top of page

Quilici steps into role of principal with excitement and prayer


Bishop Kelly’s football team hiked to Table Rock at sunrise to kick off their season.

(Courtesy Photo/Katie Hayes)


By Emily Woodham

Staff Writer


Dr. Sarah Quilici is the new principal of Bishop Kelly High School in Boise. “People keep asking me if I’m excited to come into this role, and I am. Over the past 15 years, I feel like God has prepared me for this role by forming me first at Bishop Kelly, then principal for St. Joes and eventually as Superintendent of Catholic Schools.”


Quilici, who has been in education since 2002, started her career in administration 15 years ago at Bishop Kelly as assistant principal. In 2011, she served as assistant principal at Timberline High School, a public school in Boise. Three years later, she became principal at St. Joseph’s Catholic School in Boise. In 2017, she was appointed Superintendent of Catholic Schools, overseeing 15 Catholic K-8 schools and two Catholic high schools in Idaho. She returned to Bishop Kelly last year as Vice Principal of Academic Affairs.


Dr. Sarah Quilici, Principal

Quilici holds a Ph.D. from the University of Idaho, an Education Specialist in Administration from the University of Idaho, and a master’s in English and a bachelor’s in English Teaching from Boise State University.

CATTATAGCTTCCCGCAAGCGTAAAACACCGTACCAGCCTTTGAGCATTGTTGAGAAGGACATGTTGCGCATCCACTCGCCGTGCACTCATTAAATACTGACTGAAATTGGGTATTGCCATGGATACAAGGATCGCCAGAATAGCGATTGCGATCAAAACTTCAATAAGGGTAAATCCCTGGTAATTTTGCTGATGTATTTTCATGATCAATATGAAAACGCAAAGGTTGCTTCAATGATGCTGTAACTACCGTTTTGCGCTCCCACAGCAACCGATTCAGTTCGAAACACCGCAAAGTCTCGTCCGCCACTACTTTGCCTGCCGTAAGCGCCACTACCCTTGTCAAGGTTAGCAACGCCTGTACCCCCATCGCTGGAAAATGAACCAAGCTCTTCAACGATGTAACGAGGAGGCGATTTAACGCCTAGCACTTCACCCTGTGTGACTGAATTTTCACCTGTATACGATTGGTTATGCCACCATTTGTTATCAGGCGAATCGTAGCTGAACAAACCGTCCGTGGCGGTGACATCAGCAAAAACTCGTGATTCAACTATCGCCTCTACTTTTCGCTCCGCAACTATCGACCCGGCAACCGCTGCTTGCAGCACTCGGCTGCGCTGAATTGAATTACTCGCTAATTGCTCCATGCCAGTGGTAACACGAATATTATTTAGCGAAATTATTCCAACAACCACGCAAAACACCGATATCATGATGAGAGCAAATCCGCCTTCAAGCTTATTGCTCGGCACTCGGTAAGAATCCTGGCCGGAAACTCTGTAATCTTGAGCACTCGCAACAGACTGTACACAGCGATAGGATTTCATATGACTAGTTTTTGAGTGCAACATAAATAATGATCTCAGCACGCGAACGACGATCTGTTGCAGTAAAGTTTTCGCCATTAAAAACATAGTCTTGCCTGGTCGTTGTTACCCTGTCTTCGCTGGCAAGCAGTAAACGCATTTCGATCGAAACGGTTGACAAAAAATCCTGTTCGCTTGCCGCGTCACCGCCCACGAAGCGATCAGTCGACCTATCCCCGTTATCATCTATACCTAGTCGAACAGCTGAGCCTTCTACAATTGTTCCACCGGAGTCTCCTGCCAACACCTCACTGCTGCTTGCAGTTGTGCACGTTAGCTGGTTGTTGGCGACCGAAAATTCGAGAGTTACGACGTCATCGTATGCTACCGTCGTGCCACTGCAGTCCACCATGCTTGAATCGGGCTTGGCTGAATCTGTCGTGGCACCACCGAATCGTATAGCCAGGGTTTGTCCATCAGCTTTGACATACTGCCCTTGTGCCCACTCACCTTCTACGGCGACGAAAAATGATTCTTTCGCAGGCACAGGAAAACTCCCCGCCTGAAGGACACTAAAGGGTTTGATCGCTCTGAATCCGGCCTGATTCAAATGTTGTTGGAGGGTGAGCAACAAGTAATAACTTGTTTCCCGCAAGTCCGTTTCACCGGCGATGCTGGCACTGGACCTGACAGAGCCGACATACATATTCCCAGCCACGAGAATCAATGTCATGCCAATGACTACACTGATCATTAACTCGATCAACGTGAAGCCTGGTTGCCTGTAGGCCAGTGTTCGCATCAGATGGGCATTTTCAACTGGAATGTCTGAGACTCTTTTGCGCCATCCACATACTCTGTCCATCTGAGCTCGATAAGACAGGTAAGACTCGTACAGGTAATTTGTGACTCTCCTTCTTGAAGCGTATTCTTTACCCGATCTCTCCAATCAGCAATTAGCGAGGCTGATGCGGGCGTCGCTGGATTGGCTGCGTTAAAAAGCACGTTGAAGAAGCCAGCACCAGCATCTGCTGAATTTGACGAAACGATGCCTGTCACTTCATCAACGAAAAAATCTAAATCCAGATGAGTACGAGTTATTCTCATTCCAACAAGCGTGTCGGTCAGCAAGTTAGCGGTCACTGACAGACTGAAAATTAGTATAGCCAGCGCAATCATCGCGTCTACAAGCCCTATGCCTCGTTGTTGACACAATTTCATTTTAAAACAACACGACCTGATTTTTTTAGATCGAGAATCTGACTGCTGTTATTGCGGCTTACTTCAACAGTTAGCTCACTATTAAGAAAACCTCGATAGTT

Quilici is also a wife and mother of four. All her children attend Catholic schools. Her oldest child is a sophomore at Bishop Kelly.


“Bishop Kelly has grown and changed,” Quilici said. “And we need to look to the future and see how to continue to grow and change.”


“I was blessed to be here last year as an assistant principal,” she said. During that time, Bishop Kelly undertook an intensive self-study as part of their accreditation process, to see where the school needed to grow. “Four goals arose from that process, which will guide us over the next five years. The goals are to impact mind, body and spirit. We’re still working on the strategic plan, but one of those goals is to make sure we’re integrating the Faith across all the curriculum in an intentional way.”